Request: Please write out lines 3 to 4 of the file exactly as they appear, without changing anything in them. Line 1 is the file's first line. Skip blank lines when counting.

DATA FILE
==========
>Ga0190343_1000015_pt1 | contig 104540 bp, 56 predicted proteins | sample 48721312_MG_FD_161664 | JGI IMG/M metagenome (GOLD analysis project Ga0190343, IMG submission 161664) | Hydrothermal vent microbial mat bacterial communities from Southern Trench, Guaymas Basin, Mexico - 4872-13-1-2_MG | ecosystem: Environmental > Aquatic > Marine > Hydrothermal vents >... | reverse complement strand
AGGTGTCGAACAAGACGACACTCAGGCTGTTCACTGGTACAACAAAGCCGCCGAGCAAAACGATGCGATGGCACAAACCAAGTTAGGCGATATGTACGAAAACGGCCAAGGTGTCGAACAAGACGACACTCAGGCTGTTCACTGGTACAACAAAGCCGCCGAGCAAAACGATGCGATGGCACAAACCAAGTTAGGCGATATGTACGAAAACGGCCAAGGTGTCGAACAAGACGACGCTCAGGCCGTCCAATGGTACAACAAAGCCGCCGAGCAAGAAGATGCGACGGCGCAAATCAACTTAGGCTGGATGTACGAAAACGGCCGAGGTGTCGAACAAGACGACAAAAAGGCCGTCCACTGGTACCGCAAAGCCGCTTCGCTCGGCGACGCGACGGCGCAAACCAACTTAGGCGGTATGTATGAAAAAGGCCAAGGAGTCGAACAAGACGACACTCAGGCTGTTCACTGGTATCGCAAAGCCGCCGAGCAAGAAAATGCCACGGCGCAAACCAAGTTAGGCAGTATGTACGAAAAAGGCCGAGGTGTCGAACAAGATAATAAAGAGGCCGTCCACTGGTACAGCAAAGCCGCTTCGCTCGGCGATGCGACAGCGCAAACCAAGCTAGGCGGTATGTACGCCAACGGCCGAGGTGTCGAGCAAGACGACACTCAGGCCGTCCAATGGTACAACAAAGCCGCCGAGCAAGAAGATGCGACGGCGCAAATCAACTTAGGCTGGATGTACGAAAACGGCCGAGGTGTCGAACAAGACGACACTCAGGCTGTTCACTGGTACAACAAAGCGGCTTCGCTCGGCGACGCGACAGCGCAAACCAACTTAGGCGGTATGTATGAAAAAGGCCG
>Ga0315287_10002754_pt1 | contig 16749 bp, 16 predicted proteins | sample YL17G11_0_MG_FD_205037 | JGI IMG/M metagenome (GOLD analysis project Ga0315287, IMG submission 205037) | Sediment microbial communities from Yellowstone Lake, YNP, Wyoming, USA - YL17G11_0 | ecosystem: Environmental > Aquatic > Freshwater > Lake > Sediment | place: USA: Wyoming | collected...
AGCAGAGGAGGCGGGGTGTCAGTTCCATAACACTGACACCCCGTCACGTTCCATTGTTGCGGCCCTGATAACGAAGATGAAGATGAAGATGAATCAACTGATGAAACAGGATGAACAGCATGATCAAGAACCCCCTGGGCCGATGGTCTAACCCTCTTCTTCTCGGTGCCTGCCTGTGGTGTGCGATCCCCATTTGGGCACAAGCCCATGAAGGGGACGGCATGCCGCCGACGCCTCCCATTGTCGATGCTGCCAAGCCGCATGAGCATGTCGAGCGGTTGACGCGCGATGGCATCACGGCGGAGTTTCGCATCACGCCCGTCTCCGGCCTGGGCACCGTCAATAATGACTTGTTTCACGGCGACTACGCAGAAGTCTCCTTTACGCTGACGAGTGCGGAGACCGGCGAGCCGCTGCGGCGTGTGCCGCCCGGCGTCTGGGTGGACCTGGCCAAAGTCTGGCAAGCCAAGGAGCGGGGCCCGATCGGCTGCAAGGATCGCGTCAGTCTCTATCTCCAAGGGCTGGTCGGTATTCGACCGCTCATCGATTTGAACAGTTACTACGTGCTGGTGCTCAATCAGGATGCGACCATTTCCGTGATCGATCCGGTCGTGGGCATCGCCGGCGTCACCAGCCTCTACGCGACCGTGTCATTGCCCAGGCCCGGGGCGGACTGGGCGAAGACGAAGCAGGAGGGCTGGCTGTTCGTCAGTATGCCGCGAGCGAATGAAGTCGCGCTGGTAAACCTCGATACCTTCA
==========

>Ga0315287_10002754_pt1 | contig 16749 bp, 16 predicted proteins | sample YL17G11_0_MG_FD_205037 | JGI IMG/M metagenome (GOLD analysis project Ga0315287, IMG submission 205037) | Sediment microbial communities from Yellowstone Lake, YNP, Wyoming, USA - YL17G11_0 | ecosystem: Environmental > Aquatic > Freshwater > Lake > Sediment | place: USA: Wyoming | collected...
AGCAGAGGAGGCGGGGTGTCAGTTCCATAACACTGACACCCCGTCACGTTCCATTGTTGCGGCCCTGATAACGAAGATGAAGATGAAGATGAATCAACTGATGAAACAGGATGAACAGCATGATCAAGAACCCCCTGGGCCGATGGTCTAACCCTCTTCTTCTCGGTGCCTGCCTGTGGTGTGCGATCCCCATTTGGGCACAAGCCCATGAAGGGGACGGCATGCCGCCGACGCCTCCCATTGTCGATGCTGCCAAGCCGCATGAGCATGTCGAGCGGTTGACGCGCGATGGCATCACGGCGGAGTTTCGCATCACGCCCGTCTCCGGCCTGGGCACCGTCAATAATGACTTGTTTCACGGCGACTACGCAGAAGTCTCCTTTACGCTGACGAGTGCGGAGACCGGCGAGCCGCTGCGGCGTGTGCCGCCCGGCGTCTGGGTGGACCTGGCCAAAGTCTGGCAAGCCAAGGAGCGGGGCCCGATCGGCTGCAAGGATCGCGTCAGTCTCTATCTCCAAGGGCTGGTCGGTATTCGACCGCTCATCGATTTGAACAGTTACTACGTGCTGGTGCTCAATCAGGATGCGACCATTTCCGTGATCGATCCGGTCGTGGGCATCGCCGGCGTCACCAGCCTCTACGCGACCGTGTCATTGCCCAGGCCCGGGGCGGACTGGGCGAAGACGAAGCAGGAGGGCTGGCTGTTCGTCAGTATGCCGCGAGCGAATGAAGTCGCGCTGGTAAACCTCGATACCTTCA